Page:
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Old 09-15-2012, 07:14 PM   #1
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Default Draining my wort from mash tun

Hi All,

I have read that you are supposed to leave 2in of water when draining from the mash tun. Could someone explain why? And how do you calculate that into your water usage? I usually batch sparge and have a home made cooler tun so any advice is welcomed.

thanks

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Old 09-15-2012, 07:30 PM   #2
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Quote:
Originally Posted by discokid2k
Hi All,

I have read that you are supposed to leave 2in of water when draining from the mash tun. Could someone explain why? And how do you calculate that into your water usage? I usually batch sparge and have a home made cooler tun so any advice is welcomed.

thanks
I think what you're reading is about fly sparging when your adding water on top of the grain bed as you slowly drain the wort.You usually keep a couple inches of water above the grain bed. If you are batch sparging it doesn't apply.
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Old 09-15-2012, 07:32 PM   #3
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That advice is for fly sparging and has absolutely no relavance in batch sparging. In fly sparging you want the water above the grain bed so you don't disturb it. In batch sparging, the whole idea is to disturb the grain bed so you get the sugar dissolves into the water. Fly sparging is a rinsing process, batch sparging is a draining process.

Can you explain what part of water usage you need to have explained? Assuming you mean sparge water, just measure how much wort you get from your mash run off and subtract it from the olume you want to boil. The answer you get from that is how much sparge water to use.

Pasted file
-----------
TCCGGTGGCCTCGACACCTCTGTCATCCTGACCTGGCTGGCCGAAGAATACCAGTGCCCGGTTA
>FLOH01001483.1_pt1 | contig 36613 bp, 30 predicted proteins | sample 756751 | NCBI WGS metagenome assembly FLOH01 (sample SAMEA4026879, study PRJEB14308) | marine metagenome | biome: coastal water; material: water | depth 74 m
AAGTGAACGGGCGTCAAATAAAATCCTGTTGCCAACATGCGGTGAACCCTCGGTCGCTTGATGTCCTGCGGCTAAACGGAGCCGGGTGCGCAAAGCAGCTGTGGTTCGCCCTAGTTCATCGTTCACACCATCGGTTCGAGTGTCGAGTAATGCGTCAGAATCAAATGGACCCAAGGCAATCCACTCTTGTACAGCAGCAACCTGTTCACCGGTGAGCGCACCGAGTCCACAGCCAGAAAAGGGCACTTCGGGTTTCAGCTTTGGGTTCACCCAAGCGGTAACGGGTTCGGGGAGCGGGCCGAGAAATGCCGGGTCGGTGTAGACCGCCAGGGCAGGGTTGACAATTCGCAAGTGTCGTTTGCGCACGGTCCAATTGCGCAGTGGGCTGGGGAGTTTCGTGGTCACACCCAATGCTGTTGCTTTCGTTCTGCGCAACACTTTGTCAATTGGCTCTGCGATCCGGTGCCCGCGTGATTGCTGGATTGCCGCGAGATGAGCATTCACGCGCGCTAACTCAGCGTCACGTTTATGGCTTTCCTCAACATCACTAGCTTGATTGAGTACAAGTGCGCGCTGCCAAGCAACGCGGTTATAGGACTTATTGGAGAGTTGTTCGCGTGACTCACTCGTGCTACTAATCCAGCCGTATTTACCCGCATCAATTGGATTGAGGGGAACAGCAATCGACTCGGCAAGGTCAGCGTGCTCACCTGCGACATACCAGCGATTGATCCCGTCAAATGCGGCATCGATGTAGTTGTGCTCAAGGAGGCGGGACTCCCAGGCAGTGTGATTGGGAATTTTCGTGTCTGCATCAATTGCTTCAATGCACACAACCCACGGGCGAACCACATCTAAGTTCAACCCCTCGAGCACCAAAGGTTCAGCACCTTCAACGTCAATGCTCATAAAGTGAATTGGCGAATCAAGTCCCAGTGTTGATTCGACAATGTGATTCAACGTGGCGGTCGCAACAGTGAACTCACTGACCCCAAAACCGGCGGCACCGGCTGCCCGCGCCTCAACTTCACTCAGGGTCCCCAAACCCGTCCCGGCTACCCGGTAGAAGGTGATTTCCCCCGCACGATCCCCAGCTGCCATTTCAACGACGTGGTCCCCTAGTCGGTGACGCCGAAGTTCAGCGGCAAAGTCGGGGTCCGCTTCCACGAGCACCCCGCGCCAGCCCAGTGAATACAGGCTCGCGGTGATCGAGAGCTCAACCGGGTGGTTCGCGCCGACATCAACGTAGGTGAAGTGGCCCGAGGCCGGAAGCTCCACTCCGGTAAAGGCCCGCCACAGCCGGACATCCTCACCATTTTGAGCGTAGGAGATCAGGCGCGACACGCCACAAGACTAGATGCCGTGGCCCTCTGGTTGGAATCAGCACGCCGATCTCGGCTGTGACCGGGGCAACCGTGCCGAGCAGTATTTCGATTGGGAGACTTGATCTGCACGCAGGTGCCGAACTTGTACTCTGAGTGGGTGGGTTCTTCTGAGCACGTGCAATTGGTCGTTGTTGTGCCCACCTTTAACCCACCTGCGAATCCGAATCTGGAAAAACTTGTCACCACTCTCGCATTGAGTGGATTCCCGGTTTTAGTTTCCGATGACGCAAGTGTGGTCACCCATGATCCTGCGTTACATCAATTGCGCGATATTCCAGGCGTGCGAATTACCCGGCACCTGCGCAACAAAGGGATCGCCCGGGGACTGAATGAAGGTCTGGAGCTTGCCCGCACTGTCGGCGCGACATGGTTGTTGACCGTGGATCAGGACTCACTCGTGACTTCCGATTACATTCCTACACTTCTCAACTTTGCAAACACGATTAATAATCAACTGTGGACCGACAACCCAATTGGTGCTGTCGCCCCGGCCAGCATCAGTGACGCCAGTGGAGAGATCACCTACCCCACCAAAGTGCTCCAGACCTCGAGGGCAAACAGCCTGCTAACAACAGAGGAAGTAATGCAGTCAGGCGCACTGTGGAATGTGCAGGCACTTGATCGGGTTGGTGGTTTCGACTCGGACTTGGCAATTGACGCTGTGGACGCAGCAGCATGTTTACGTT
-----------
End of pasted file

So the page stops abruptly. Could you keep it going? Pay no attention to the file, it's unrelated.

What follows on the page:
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Old 09-15-2012, 07:41 PM   #4
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That advice is for fly sparging and has absolutely no relavance in batch sparging. In fly sparging you want the water above the grain bed so you don't disturb it. In batch sparging, the whole idea is to disturb the grain bed so you get the sugar dissolves into the water. Fly sparging is a rinsing process, batch sparging is a draining process.

Can you explain what part of water usage you need to have explained? Assuming you mean sparge water, just measure how much wort you get from your mash run off and subtract it from the olume you want to boil. The answer you get from that is how much sparge water to use.
I guess I was thinking that I had to figure in the 2in of water into my sparge water but since I batch sparge, it doesnt matter. I have done numerous all grain brews, batch sparging and never paid any mind to the 2in. Just wanted to know if I was doing anything wrong.

I am working on getting my water volumes correct. I notice there is a variance from small brew to large. My larger brews lose up to 1.75 in the grain but my small batches lose a lot less, about .5-.75gal. In reference to your question, about water measurement, I am working on trying to get a more solid idea of why there is such a huge variance in water lost to grist when I do say, a 3 gallon batch vs. a 5 gallon batch. I know less grain=less water lost but I need to get a stronger formula. My OG's have been off lately. I know that it could also be coming from the HBS milling as well. I have taken pretty firm measurements with water so that's what brought up the first question. Any ideas?